Star Words Part Three

March 30, 2017

Matril is back with another installment of her series, this time it’s about one of Queen Amidala’s more famous lines from early in TPM:

It’s already too late. Amidala’s words are all very well as a pacifist ideal, but in the face of an actual invasion, they can’t do a bit of good. Whether she wanted to lead her people to war or not, war has come. And whether it’s her fault or not, she must deal with the consequences.

Essay On Qui-Gon

March 26, 2017

This was posted on Future of the Force on St. Paddy’s Day but I didn’t see it until now:

Qui-Gon Jinn. The wisest of Jedi, and an advocate of the living Force. A critical voice to the Republic’s Jedi Council. A voice in the wilderness, in a period increasingly dominated by bureaucracy, rules and regulation. Qui-Gon was convinced that Anakin was the Chosen One, the one who would bring balance back to the Force.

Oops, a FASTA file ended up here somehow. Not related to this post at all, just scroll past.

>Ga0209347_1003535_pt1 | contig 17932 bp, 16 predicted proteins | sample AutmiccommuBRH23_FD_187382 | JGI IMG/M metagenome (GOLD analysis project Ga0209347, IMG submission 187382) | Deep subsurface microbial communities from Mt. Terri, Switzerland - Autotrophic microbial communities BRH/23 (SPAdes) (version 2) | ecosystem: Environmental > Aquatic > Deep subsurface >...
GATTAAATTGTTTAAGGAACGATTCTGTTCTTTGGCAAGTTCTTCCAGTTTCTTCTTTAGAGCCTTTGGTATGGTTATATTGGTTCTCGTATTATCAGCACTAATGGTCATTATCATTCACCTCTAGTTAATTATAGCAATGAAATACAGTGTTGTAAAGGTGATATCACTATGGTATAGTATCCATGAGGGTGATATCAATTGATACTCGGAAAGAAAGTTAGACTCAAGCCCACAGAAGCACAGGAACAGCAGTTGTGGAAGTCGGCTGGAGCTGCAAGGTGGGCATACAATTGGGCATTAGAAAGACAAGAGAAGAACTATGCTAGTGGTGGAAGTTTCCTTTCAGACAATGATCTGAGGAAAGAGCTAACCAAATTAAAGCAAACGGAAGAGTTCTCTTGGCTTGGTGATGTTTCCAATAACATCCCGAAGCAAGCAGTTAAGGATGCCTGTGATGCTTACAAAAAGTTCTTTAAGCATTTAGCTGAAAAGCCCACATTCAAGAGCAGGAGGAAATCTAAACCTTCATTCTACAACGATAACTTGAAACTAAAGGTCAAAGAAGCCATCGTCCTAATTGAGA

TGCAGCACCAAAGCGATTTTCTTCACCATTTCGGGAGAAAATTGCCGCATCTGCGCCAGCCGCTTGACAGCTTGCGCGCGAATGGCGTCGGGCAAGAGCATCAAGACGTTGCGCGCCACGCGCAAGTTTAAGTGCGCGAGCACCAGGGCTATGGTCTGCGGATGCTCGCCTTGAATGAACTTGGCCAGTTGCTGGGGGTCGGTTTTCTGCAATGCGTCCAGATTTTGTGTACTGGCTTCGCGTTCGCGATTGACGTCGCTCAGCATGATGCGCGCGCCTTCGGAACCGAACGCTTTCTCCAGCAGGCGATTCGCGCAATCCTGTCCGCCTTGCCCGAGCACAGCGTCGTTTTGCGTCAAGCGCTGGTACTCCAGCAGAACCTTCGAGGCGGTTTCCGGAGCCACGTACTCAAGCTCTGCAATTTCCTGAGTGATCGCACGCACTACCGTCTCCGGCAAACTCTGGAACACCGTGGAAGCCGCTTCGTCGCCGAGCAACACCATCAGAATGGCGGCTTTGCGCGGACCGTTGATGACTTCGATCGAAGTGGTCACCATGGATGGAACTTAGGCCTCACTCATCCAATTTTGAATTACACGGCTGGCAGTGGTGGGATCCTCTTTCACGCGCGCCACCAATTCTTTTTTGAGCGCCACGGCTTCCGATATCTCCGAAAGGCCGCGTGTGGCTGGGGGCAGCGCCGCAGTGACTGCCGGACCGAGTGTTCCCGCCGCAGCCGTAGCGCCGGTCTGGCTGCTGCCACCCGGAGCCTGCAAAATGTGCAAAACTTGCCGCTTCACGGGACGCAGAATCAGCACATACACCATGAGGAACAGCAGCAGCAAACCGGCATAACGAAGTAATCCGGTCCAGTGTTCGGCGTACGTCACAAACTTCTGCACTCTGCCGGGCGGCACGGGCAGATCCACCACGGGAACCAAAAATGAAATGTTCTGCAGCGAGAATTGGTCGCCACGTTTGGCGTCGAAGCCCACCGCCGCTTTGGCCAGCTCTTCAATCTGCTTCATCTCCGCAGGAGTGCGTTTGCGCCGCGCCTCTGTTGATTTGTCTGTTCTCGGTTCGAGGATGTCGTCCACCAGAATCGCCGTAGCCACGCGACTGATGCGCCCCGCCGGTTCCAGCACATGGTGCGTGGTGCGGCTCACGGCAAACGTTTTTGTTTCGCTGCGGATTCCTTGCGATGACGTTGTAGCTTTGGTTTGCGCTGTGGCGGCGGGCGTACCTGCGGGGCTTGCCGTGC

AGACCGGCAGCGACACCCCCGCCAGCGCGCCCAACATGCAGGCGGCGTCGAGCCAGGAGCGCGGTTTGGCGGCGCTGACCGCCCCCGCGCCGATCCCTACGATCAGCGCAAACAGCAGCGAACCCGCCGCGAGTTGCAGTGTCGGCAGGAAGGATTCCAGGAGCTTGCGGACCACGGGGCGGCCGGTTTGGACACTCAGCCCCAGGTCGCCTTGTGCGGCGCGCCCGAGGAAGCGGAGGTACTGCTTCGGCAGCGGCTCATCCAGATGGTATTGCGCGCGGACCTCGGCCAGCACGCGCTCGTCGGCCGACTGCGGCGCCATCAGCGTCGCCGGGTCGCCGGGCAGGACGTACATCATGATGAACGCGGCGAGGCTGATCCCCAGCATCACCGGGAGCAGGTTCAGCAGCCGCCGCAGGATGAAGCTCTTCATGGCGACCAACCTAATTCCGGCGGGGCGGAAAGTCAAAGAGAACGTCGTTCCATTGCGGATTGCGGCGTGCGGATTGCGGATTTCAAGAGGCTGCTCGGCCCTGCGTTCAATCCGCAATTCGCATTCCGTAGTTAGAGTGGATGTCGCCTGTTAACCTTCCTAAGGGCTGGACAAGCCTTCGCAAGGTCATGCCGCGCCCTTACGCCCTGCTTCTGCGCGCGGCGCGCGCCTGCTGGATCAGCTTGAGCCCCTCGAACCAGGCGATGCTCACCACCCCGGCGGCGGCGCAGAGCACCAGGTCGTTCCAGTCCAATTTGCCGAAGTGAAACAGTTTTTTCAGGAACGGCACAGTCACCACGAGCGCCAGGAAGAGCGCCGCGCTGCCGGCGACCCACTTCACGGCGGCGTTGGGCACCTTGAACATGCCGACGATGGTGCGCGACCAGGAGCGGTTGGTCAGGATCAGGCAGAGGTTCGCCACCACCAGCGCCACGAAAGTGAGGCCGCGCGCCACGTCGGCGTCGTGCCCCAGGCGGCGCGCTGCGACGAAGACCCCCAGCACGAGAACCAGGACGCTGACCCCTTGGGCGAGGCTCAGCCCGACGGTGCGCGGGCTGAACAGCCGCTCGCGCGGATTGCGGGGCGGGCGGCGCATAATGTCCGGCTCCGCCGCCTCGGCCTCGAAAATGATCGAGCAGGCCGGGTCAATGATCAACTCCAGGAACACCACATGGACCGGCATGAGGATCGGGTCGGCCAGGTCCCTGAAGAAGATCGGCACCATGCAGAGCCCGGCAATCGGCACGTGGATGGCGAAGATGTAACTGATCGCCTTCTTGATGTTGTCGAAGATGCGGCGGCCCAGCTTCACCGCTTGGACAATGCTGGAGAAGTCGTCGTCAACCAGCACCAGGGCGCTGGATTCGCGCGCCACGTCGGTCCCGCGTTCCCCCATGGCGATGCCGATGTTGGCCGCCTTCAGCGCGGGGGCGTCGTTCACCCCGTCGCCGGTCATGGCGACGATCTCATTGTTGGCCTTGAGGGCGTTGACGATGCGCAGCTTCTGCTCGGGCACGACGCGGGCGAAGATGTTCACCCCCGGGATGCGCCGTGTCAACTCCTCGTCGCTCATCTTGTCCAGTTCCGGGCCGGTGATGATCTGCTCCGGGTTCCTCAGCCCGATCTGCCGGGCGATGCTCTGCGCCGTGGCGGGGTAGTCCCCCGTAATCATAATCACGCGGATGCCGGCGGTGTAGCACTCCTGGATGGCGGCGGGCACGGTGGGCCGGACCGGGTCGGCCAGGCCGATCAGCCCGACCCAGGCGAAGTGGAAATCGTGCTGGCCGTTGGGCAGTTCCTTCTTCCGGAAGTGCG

Essay Defends Mace Windu

March 18, 2017

Everyone’s favorite bad mo-fo Jedi Master gets some love from this Crossing Sabers essay:

We would expect the Jedi to commune with the Force in order to divine what purpose or action they should apply the clone army to, but instead we see them rush into battle and try to squelch the fledgling Separatist movement with sheer force. When you combine this with Mace’s acknowledgment that their ability to use the Force has diminished, we get our next key: Mace is trying the best he can even though he can see the foundations of the Jedi starting to crumble.

“The Plank In Your Eye”

March 8, 2017

Clashing Sabers has an interesting essay about Anakin called The Plank In Your Eye: